What does baseball do if they start the season and their health plan fails?

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Last weekend Major League Baseball leaked a 67-page draft of proposed health protocols that could be put in place if and when the baseball season begins. As we discussed at the time, the protocols were rigorous.

So rigorous, in fact, that I questioned whether they were truly practical. The micro-level of behavior control the proposal would require, implemented in a matter of a few weeks, seemed extreme.

No showers at the ballpark. No use of taxis. No socializing with anyone besides family off the field, even where it is permitted in a post-lockdown environment. Use of separate baseballs for everything. No use of spas or massage tables or things players routinely use to deal with injuries, aches, or pains. It all seemed like a tall order, especially given how routine and habit-driven athletes are.

So you will not be surprised to read, as Jesse Rogers of ESPN reported yesterday, that some players are skeptical of the workability of all of this:

“Not getting to use any of the facilities that help recover our bodies is going to be a problem,” Miami Marlins pitcher Brandon Kintzler said. One player who requested anonymity asked, “If we all test negative, why do we have to use separate baseballs?” . . . The toughest thing will be relying on the younger players to really contain their social circles to just teammates and immediate family,” one agent said. “Containing that circle of people is probably the most important part of the plan to make it work.”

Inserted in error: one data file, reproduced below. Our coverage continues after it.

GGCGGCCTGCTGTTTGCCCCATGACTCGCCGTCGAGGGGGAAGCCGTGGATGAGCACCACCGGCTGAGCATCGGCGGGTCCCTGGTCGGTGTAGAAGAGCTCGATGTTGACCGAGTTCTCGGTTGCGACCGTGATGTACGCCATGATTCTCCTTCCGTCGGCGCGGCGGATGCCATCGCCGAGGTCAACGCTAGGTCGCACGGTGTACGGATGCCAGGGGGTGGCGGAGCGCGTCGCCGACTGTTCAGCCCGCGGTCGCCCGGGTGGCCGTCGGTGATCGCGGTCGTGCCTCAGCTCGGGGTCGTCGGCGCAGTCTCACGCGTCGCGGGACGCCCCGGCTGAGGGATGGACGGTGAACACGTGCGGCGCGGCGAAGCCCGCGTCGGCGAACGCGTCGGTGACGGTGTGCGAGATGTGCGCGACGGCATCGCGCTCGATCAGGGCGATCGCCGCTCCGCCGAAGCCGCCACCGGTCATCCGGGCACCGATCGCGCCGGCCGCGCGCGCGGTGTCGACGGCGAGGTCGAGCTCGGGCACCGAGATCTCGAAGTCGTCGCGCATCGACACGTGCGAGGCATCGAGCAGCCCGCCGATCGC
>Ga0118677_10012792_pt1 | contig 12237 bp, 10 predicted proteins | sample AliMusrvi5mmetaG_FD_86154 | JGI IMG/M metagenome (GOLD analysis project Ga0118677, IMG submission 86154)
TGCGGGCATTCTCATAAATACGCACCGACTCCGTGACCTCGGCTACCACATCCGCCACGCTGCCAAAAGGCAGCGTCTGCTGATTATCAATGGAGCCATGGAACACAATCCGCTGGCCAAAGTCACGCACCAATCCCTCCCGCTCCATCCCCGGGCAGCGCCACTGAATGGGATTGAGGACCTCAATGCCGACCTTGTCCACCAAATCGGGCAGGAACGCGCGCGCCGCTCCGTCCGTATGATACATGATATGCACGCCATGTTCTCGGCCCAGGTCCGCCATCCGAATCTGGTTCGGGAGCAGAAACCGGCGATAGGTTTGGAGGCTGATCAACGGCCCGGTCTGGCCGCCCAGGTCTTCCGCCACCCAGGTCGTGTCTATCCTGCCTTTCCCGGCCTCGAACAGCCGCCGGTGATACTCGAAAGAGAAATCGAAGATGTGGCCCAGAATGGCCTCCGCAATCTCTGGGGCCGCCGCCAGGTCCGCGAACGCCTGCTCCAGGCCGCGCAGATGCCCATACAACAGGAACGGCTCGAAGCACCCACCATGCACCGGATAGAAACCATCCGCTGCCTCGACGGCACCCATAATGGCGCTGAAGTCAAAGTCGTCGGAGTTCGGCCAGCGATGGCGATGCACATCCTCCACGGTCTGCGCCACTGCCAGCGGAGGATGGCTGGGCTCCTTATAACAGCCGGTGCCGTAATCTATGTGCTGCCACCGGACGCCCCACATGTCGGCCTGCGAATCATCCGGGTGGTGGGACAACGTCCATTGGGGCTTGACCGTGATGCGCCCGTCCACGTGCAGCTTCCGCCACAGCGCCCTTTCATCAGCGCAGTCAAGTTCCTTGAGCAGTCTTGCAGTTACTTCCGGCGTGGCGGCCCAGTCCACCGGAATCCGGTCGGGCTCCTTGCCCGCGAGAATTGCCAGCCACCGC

The players quoted think they can make it work, but it’s clearly going to be a challenge.

At the same time, some public health experts suggest that even if the players can make it work, the plan may still not be good enough.

Andy McCullough and Marc Carig of The Athletic spoke with multiple public health experts about MLB’s proposal and, while there was general praise for it as an initial effort, they agree with the practical barriers the players point out and believe it lacks some necessary components:

The doctors and epidemiologists relayed praise for the scope and seriousness of the document. They also raised questions about the frequency of testing, the supply-chain issues inherent in producing the necessary number of tests, the lack of mention of a plan for a player testing positive on the road, and the ability to enforce compliance over the course of many months.

“I applaud the effort, and the extensiveness of the document,” said Dr. Jill Weatherhead, a professor of infectious disease at the Baylor College of Medicine. “But it’s incredibly challenging to maintain this level of adherence to keep everyone (involved in the process) — as well as (those in) the communities in which they are living — safe.”